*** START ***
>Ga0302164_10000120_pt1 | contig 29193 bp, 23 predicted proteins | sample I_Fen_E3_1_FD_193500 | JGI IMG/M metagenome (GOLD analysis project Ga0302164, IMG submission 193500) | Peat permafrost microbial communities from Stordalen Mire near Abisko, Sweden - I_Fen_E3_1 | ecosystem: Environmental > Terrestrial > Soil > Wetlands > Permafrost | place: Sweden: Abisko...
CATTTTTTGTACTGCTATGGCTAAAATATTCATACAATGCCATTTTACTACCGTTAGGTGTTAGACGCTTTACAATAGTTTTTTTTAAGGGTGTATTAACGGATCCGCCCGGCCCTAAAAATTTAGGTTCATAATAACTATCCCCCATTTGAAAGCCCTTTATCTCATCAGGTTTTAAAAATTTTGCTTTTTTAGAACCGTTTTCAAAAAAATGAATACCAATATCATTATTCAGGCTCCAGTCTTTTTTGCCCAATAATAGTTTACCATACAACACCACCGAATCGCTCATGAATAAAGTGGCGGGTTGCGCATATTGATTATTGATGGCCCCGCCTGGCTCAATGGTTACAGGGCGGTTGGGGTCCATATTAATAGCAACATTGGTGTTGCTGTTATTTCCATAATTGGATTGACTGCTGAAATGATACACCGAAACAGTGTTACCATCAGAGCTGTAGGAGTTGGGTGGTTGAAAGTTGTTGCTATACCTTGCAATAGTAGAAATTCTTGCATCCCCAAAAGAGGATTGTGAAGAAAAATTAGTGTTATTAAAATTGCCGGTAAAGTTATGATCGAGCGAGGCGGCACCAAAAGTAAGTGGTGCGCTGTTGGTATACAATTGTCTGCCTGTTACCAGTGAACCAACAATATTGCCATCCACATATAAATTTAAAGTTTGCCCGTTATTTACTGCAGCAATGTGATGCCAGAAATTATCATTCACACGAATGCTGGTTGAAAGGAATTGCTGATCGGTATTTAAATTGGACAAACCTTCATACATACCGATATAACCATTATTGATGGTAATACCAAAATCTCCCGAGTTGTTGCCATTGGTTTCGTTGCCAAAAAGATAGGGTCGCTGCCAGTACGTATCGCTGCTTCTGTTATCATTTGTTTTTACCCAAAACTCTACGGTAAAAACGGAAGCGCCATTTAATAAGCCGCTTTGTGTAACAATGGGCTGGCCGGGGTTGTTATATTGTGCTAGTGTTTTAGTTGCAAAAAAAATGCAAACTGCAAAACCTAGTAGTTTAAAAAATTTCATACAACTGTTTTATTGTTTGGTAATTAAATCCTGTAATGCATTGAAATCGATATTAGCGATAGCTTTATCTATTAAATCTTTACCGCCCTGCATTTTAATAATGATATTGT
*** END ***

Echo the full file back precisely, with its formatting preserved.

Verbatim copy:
>Ga0302164_10000120_pt1 | contig 29193 bp, 23 predicted proteins | sample I_Fen_E3_1_FD_193500 | JGI IMG/M metagenome (GOLD analysis project Ga0302164, IMG submission 193500) | Peat permafrost microbial communities from Stordalen Mire near Abisko, Sweden - I_Fen_E3_1 | ecosystem: Environmental > Terrestrial > Soil > Wetlands > Permafrost | place: Sweden: Abisko...
CATTTTTTGTACTGCTATGGCTAAAATATTCATACAATGCCATTTTACTACCGTTAGGTGTTAGACGCTTTACAATAGTTTTTTTTAAGGGTGTATTAACGGATCCGCCCGGCCCTAAAAATTTAGGTTCATAATAACTATCCCCCATTTGAAAGCCCTTTATCTCATCAGGTTTTAAAAATTTTGCTTTTTTAGAACCGTTTTCAAAAAAATGAATACCAATATCATTATTCAGGCTCCAGTCTTTTTTGCCCAATAATAGTTTACCATACAACACCACCGAATCGCTCATGAATAAAGTGGCGGGTTGCGCATATTGATTATTGATGGCCCCGCCTGGCTCAATGGTTACAGGGCGGTTGGGGTCCATATTAATAGCAACATTGGTGTTGCTGTTATTTCCATAATTGGATTGACTGCTGAAATGATACACCGAAACAGTGTTACCATCAGAGCTGTAGGAGTTGGGTGGTTGAAAGTTGTTGCTATACCTTGCAATAGTAGAAATTCTTGCATCCCCAAAAGAGGATTGTGAAGAAAAATTAGTGTTATTAAAATTGCCGGTAAAGTTATGATCGAGCGAGGCGGCACCAAAAGTAAGTGGTGCGCTGTTGGTATACAATTGTCTGCCTGTTACCAGTGAACCAACAATATTGCCATCCACATATAAATTTAAAGTTTGCCCGTTATTTACTGCAGCAATGTGATGCCAGAAATTATCATTCACACGAATGCTGGTTGAAAGGAATTGCTGATCGGTATTTAAATTGGACAAACCTTCATACATACCGATATAACCATTATTGATGGTAATACCAAAATCTCCCGAGTTGTTGCCATTGGTTTCGTTGCCAAAAAGATAGGGTCGCTGCCAGTACGTATCGCTGCTTCTGTTATCATTTGTTTTTACCCAAAACTCTACGGTAAAAACGGAAGCGCCATTTAATAAGCCGCTTTGTGTAACAATGGGCTGGCCGGGGTTGTTATATTGTGCTAGTGTTTTAGTTGCAAAAAAAATGCAAACTGCAAAACCTAGTAGTTTAAAAAATTTCATACAACTGTTTTATTGTTTGGTAATTAAATCCTGTAATGCATTGAAATCGATATTAGCGATAGCTTTATCTATTAAATCTTTACCGCCCTGCATTTTAATAATGATATTGT